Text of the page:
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Black Lives Matter Activists May Try To Confront Jeb Bush At Nevada Town Hall

Former Florida Gov. Jeb Bush could become the first Republican candidate for president to be faced with Black Lives Matter activists at a Las Vegas town hall Wednesday.

Posted on August 12, 2015, at 1:33 p.m. ET

Gretchen Ertl / Reuters

WASHINGTON — Organizers of a town hall event at a senior center Wednesday featuring Republican candidate for president Jeb Bush are on the alert for something the former Florida governor — or any of the GOP candidates — has yet to experience: a demonstration by members of the Black Lives Matter movement.

Bush is scheduled to speak to elderly voters and a number of Latino voters at a town hall Wednesday afternoon at the Pearson Community Center in North Las Vegas. However, Black Lives Matter protesters could also be planning a direct action at the town hall, according to Kevin Hooks, the president and CEO of Las Vegas Urban League.

Hooks told BuzzFeed News he's gotten notes, text messages, phone calls and seen activity on Twitter suggesting activists are planning to confront Bush during his time in Nevada.

Bush would be the first Republican candidate to be confronted publicly by movement activists.

However, Hooks said he doesn't want activists to completely disrupt the event.

"It's going to be a topic of discussion, for sure, but not something that drowns out other discussions," Hooks said. "We want to treat it like there's going to be a guest in our home. We want to make him answer tough questions."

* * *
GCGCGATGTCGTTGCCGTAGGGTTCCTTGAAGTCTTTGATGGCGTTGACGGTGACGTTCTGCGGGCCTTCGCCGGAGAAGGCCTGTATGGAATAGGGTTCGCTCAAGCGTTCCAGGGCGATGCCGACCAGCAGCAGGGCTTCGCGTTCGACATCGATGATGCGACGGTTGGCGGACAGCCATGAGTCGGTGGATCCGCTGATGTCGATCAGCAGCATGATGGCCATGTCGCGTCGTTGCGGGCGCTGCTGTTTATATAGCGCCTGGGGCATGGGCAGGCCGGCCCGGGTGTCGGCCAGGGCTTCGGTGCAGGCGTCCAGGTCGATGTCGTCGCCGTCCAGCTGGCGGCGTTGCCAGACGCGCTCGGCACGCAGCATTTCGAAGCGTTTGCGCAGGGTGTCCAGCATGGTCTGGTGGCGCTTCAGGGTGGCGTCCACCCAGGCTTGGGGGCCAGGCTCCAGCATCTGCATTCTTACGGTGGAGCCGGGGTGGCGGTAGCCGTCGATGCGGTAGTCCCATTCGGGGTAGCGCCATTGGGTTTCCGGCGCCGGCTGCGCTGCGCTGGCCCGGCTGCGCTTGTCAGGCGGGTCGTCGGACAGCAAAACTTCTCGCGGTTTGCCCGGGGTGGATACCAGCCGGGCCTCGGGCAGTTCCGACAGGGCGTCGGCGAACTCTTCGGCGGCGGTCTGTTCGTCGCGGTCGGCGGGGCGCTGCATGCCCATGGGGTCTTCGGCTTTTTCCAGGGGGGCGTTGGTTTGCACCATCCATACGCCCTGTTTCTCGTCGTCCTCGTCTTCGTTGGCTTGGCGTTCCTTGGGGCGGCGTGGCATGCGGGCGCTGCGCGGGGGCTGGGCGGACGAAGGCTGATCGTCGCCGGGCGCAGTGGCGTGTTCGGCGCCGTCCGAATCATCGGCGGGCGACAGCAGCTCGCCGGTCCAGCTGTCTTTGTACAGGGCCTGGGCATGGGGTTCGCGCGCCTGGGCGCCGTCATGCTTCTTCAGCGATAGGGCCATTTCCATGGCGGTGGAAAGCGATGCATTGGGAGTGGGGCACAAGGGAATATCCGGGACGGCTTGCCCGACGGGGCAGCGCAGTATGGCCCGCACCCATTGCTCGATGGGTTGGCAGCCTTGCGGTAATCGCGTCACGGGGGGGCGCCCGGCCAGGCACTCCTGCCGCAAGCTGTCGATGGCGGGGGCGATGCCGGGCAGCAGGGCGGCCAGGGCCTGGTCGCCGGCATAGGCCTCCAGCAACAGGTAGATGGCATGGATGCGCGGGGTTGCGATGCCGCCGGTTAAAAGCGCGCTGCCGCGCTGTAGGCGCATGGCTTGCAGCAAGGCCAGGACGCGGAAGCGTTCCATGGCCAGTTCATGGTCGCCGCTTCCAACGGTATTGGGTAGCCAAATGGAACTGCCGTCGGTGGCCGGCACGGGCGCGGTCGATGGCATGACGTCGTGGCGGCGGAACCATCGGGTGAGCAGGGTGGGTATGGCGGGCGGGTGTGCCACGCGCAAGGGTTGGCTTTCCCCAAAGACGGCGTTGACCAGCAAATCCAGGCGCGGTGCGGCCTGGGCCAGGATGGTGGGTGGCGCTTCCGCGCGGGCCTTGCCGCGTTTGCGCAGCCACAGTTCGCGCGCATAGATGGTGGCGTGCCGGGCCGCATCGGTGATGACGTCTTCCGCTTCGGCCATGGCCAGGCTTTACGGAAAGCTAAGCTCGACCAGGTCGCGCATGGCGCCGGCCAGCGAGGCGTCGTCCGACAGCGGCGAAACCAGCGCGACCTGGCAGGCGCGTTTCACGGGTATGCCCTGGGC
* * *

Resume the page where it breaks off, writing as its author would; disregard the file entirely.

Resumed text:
Hooks said he had been turned off by the manner in which Black Lives Matter protesters cut short a rally for Sanders in Seattle that was attended by thousands, because it prevented a constructive conversation.

Shortly after the incident, Sanders' campaign announced the hire of a black female operative, Symone Sanders, as national press secretary.

But Bush is remembered inside the Black Lives Matter movement for his incredulous response after Democratic presidential candidate Martin O'Malley was made to apologize for saying "all lives matter."

"Life is precious. It's a gift from God. I frankly think that it's one of the most important values that we have," Bush said. "I know in the political context it's a slogan, I guess. Should he have apologized? No. If he believes that white lives matter, which I hope he does, then he shouldn't have apologized to a group that seemed to disagree with it."

Activists have been reluctant to confront Republican candidates so far, saying the GOP's "all lives matter" rhetoric makes it clear what they think about black lives. Putting public pressure on Democrats is more productive, they say.

"The resonance of Black Lives Matter has to come up, and I'll certainly bring it up," Hooks said. "These are the people we need to hear from. But beating [Bush] up to me doesn't do near as much good as forcing the issue on the other side of the aisle."

And then Hooks said there was the matter of the seniors at the Pearson Center many of whom are black and skeptical of a white conservative candidate for president — especially one with a famous last name.

"My seniors are going to do what my seniors are going to do," Hooks said.

This post has been updated to reflect an organizer's sentiment toward the possible protest.

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